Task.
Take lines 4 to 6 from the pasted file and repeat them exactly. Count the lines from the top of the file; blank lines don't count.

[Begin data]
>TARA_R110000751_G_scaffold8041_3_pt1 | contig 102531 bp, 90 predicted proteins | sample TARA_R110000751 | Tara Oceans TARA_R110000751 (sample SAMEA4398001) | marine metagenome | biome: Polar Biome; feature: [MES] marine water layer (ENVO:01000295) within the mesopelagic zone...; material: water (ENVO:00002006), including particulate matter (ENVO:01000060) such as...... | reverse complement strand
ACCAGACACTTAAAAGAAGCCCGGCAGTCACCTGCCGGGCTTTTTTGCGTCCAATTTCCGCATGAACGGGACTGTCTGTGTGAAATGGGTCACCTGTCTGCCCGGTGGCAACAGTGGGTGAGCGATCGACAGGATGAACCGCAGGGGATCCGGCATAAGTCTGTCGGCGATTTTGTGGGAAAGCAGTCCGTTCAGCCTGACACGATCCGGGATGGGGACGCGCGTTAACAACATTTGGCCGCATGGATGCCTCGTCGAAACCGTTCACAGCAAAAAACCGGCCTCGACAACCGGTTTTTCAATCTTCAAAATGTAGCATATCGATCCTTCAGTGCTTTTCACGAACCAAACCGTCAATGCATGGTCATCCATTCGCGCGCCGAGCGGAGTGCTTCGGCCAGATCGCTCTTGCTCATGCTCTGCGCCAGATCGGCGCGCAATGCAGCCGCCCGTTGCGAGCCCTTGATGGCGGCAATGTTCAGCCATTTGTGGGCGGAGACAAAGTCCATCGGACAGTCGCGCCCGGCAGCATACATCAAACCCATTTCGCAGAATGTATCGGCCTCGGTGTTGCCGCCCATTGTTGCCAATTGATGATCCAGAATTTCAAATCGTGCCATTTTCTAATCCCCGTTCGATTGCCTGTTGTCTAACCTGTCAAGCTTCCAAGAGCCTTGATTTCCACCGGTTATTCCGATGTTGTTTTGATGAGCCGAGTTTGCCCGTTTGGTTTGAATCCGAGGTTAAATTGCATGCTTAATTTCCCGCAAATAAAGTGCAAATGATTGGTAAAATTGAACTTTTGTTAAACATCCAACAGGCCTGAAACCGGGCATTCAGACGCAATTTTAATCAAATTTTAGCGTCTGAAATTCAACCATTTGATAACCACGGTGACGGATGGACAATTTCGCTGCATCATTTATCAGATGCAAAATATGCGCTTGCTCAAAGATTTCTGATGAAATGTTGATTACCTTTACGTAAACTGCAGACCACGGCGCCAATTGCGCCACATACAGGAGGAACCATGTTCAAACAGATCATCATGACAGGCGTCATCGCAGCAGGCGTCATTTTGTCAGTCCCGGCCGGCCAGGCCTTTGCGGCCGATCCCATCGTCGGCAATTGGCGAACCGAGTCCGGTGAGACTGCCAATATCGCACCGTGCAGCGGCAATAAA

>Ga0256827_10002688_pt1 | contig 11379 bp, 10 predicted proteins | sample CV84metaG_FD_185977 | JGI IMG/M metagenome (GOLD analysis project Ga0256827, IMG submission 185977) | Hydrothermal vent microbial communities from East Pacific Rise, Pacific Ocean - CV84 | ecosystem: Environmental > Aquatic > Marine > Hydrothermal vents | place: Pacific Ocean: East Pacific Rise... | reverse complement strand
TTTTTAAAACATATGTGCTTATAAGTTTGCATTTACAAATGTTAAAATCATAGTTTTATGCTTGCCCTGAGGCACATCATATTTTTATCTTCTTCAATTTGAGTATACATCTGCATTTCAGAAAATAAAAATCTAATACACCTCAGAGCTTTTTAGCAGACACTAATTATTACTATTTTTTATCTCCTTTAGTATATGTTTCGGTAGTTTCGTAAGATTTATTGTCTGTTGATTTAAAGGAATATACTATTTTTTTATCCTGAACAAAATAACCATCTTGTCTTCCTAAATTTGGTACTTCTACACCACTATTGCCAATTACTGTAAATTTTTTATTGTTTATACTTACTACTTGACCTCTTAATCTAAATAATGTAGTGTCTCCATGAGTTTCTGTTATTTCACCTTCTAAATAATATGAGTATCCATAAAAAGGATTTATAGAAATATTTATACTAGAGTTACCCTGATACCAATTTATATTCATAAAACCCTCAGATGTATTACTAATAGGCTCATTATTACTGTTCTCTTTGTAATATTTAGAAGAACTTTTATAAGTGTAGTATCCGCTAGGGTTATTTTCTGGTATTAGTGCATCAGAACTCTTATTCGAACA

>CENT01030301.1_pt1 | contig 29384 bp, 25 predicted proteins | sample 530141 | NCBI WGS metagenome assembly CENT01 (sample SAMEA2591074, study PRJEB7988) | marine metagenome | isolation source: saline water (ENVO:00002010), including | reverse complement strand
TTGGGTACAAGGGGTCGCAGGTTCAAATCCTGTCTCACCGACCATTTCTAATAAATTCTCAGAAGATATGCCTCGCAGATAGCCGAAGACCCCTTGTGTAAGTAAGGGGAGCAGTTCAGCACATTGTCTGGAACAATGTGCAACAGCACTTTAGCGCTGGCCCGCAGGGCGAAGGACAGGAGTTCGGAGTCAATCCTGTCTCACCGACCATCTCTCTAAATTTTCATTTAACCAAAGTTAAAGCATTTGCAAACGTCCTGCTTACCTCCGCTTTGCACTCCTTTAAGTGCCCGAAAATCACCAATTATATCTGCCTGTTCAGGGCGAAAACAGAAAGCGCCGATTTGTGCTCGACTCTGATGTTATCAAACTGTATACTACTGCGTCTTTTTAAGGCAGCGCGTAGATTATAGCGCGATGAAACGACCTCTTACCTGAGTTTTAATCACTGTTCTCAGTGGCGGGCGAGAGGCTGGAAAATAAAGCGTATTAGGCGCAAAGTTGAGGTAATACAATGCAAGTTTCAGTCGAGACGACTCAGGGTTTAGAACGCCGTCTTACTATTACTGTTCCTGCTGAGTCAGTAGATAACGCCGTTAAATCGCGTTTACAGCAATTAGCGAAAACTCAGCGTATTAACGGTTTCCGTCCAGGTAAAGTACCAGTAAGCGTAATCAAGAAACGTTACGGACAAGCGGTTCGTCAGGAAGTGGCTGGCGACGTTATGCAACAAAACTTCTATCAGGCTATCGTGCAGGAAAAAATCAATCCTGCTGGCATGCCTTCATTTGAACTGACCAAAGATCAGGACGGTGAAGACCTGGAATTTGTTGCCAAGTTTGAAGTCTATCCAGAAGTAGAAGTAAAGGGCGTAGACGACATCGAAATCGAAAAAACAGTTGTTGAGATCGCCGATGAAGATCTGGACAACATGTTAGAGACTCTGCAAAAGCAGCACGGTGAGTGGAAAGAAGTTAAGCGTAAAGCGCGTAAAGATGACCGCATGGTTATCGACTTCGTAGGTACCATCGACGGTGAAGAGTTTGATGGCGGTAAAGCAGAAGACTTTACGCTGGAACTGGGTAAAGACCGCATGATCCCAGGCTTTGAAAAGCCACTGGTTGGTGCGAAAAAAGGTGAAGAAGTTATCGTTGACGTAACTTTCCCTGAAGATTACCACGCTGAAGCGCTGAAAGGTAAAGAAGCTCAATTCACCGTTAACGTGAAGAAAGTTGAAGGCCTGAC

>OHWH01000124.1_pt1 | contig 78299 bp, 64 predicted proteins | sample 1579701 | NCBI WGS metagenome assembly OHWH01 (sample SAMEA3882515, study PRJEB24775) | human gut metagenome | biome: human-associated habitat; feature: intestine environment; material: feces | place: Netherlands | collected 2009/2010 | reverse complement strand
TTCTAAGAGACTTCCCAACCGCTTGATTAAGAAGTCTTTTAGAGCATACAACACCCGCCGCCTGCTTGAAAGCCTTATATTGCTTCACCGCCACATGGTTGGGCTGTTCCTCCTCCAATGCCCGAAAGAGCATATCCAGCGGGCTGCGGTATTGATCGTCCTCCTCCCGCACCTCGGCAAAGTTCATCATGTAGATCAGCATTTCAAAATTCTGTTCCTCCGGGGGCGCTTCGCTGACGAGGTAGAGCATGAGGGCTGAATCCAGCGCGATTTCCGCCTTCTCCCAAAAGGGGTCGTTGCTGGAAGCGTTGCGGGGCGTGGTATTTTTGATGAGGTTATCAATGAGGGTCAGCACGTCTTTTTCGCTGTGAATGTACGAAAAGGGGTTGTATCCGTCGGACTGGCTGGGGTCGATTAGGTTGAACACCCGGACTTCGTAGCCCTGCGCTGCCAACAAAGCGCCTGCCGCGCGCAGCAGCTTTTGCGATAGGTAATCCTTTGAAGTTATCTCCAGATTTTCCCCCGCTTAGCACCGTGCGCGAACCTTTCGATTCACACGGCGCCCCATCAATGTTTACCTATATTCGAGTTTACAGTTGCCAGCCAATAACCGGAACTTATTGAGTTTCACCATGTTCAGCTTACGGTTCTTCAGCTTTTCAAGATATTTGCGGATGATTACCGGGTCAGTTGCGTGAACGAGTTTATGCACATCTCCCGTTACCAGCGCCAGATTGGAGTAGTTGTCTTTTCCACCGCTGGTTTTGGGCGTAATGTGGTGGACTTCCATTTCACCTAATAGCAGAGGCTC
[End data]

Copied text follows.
TTTTTAAAACATATGTGCTTATAAGTTTGCATTTACAAATGTTAAAATCATAGTTTTATGCTTGCCCTGAGGCACATCATATTTTTATCTTCTTCAATTTGAGTATACATCTGCATTTCAGAAAATAAAAATCTAATACACCTCAGAGCTTTTTAGCAGACACTAATTATTACTATTTTTTATCTCCTTTAGTATATGTTTCGGTAGTTTCGTAAGATTTATTGTCTGTTGATTTAAAGGAATATACTATTTTTTTATCCTGAACAAAATAACCATCTTGTCTTCCTAAATTTGGTACTTCTACACCACTATTGCCAATTACTGTAAATTTTTTATTGTTTATACTTACTACTTGACCTCTTAATCTAAATAATGTAGTGTCTCCATGAGTTTCTGTTATTTCACCTTCTAAATAATATGAGTATCCATAAAAAGGATTTATAGAAATATTTATACTAGAGTTACCCTGATACCAATTTATATTCATAAAACCCTCAGATGTATTACTAATAGGCTCATTATTACTGTTCTCTTTGTAATATTTAGAAGAACTTTTATAAGTGTAGTATCCGCTAGGGTTATTTTCTGGTATTAGTGCATCAGAACTCTTATTCGAACA

>CENT01030301.1_pt1 | contig 29384 bp, 25 predicted proteins | sample 530141 | NCBI WGS metagenome assembly CENT01 (sample SAMEA2591074, study PRJEB7988) | marine metagenome | isolation source: saline water (ENVO:00002010), including | reverse complement strand
TTGGGTACAAGGGGTCGCAGGTTCAAATCCTGTCTCACCGACCATTTCTAATAAATTCTCAGAAGATATGCCTCGCAGATAGCCGAAGACCCCTTGTGTAAGTAAGGGGAGCAGTTCAGCACATTGTCTGGAACAATGTGCAACAGCACTTTAGCGCTGGCCCGCAGGGCGAAGGACAGGAGTTCGGAGTCAATCCTGTCTCACCGACCATCTCTCTAAATTTTCATTTAACCAAAGTTAAAGCATTTGCAAACGTCCTGCTTACCTCCGCTTTGCACTCCTTTAAGTGCCCGAAAATCACCAATTATATCTGCCTGTTCAGGGCGAAAACAGAAAGCGCCGATTTGTGCTCGACTCTGATGTTATCAAACTGTATACTACTGCGTCTTTTTAAGGCAGCGCGTAGATTATAGCGCGATGAAACGACCTCTTACCTGAGTTTTAATCACTGTTCTCAGTGGCGGGCGAGAGGCTGGAAAATAAAGCGTATTAGGCGCAAAGTTGAGGTAATACAATGCAAGTTTCAGTCGAGACGACTCAGGGTTTAGAACGCCGTCTTACTATTACTGTTCCTGCTGAGTCAGTAGATAACGCCGTTAAATCGCGTTTACAGCAATTAGCGAAAACTCAGCGTATTAACGGTTTCCGTCCAGGTAAAGTACCAGTAAGCGTAATCAAGAAACGTTACGGACAAGCGGTTCGTCAGGAAGTGGCTGGCGACGTTATGCAACAAAACTTCTATCAGGCTATCGTGCAGGAAAAAATCAATCCTGCTGGCATGCCTTCATTTGAACTGACCAAAGATCAGGACGGTGAAGACCTGGAATTTGTTGCCAAGTTTGAAGTCTATCCAGAAGTAGAAGTAAAGGGCGTAGACGACATCGAAATCGAAAAAACAGTTGTTGAGATCGCCGATGAAGATCTGGACAACATGTTAGAGACTCTGCAAAAGCAGCACGGTGAGTGGAAAGAAGTTAAGCGTAAAGCGCGTAAAGATGACCGCATGGTTATCGACTTCGTAGGTACCATCGACGGTGAAGAGTTTGATGGCGGTAAAGCAGAAGACTTTACGCTGGAACTGGGTAAAGACCGCATGATCCCAGGCTTTGAAAAGCCACTGGTTGGTGCGAAAAAAGGTGAAGAAGTTATCGTTGACGTAACTTTCCCTGAAGATTACCACGCTGAAGCGCTGAAAGGTAAAGAAGCTCAATTCACCGTTAACGTGAAGAAAGTTGAAGGCCTGAC